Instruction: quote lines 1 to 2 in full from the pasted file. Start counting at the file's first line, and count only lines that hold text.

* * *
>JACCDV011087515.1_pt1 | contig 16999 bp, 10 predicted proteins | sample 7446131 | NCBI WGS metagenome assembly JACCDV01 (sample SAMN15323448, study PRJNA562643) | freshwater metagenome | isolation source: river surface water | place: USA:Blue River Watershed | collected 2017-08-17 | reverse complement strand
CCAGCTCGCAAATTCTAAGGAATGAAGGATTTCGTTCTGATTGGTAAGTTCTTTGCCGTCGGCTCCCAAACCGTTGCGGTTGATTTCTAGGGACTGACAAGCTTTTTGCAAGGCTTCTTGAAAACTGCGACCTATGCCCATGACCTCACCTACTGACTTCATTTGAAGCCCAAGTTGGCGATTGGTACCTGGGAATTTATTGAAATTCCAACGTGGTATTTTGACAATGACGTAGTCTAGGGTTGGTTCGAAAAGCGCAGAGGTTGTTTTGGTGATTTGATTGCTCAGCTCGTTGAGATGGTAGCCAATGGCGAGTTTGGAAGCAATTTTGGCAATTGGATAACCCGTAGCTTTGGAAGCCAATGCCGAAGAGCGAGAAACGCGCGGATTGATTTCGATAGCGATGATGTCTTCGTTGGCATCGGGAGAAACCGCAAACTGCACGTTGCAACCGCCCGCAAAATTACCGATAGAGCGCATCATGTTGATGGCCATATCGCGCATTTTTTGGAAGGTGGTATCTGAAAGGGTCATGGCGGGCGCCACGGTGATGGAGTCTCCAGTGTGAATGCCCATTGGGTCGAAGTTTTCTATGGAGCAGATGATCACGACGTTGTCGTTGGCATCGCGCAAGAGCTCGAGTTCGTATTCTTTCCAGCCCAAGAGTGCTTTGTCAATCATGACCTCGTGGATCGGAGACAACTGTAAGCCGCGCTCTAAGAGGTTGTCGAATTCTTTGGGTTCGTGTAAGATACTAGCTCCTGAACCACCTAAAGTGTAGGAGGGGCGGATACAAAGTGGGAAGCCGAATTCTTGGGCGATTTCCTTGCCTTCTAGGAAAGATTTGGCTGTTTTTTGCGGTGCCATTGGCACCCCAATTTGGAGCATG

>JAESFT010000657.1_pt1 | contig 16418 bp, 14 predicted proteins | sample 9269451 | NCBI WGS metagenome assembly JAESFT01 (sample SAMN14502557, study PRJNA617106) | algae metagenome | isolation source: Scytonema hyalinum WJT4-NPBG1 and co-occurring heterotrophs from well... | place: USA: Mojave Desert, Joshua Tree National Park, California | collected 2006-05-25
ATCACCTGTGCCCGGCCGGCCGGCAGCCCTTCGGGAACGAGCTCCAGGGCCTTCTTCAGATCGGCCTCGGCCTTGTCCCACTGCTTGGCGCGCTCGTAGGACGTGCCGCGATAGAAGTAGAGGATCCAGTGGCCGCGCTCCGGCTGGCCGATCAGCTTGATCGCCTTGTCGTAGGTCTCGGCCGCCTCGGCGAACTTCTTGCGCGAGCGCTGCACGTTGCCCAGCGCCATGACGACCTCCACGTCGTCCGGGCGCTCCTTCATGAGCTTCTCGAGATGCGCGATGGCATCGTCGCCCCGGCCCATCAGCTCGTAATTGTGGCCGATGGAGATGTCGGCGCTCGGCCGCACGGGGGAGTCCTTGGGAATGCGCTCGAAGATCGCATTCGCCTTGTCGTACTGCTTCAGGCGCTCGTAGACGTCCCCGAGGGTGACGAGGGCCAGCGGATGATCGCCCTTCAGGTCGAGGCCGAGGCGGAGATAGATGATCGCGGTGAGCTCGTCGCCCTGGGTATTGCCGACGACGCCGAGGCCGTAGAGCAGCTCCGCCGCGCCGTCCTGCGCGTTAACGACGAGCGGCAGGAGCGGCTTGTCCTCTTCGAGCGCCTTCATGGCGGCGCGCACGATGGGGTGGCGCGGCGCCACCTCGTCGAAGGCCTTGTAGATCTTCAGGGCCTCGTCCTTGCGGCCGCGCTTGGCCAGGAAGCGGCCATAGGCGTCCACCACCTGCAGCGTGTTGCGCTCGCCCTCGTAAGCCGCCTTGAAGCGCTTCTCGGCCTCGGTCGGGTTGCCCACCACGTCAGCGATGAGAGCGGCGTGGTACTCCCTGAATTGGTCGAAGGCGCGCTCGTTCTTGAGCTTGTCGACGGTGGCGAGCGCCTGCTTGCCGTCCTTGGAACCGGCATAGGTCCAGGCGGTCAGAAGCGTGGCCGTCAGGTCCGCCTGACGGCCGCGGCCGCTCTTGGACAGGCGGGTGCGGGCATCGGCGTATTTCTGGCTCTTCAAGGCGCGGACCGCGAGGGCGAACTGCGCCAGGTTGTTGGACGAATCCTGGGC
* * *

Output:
>JACCDV011087515.1_pt1 | contig 16999 bp, 10 predicted proteins | sample 7446131 | NCBI WGS metagenome assembly JACCDV01 (sample SAMN15323448, study PRJNA562643) | freshwater metagenome | isolation source: river surface water | place: USA:Blue River Watershed | collected 2017-08-17 | reverse complement strand
CCAGCTCGCAAATTCTAAGGAATGAAGGATTTCGTTCTGATTGGTAAGTTCTTTGCCGTCGGCTCCCAAACCGTTGCGGTTGATTTCTAGGGACTGACAAGCTTTTTGCAAGGCTTCTTGAAAACTGCGACCTATGCCCATGACCTCACCTACTGACTTCATTTGAAGCCCAAGTTGGCGATTGGTACCTGGGAATTTATTGAAATTCCAACGTGGTATTTTGACAATGACGTAGTCTAGGGTTGGTTCGAAAAGCGCAGAGGTTGTTTTGGTGATTTGATTGCTCAGCTCGTTGAGATGGTAGCCAATGGCGAGTTTGGAAGCAATTTTGGCAATTGGATAACCCGTAGCTTTGGAAGCCAATGCCGAAGAGCGAGAAACGCGCGGATTGATTTCGATAGCGATGATGTCTTCGTTGGCATCGGGAGAAACCGCAAACTGCACGTTGCAACCGCCCGCAAAATTACCGATAGAGCGCATCATGTTGATGGCCATATCGCGCATTTTTTGGAAGGTGGTATCTGAAAGGGTCATGGCGGGCGCCACGGTGATGGAGTCTCCAGTGTGAATGCCCATTGGGTCGAAGTTTTCTATGGAGCAGATGATCACGACGTTGTCGTTGGCATCGCGCAAGAGCTCGAGTTCGTATTCTTTCCAGCCCAAGAGTGCTTTGTCAATCATGACCTCGTGGATCGGAGACAACTGTAAGCCGCGCTCTAAGAGGTTGTCGAATTCTTTGGGTTCGTGTAAGATACTAGCTCCTGAACCACCTAAAGTGTAGGAGGGGCGGATACAAAGTGGGAAGCCGAATTCTTGGGCGATTTCCTTGCCTTCTAGGAAAGATTTGGCTGTTTTTTGCGGTGCCATTGGCACCCCAATTTGGAGCATG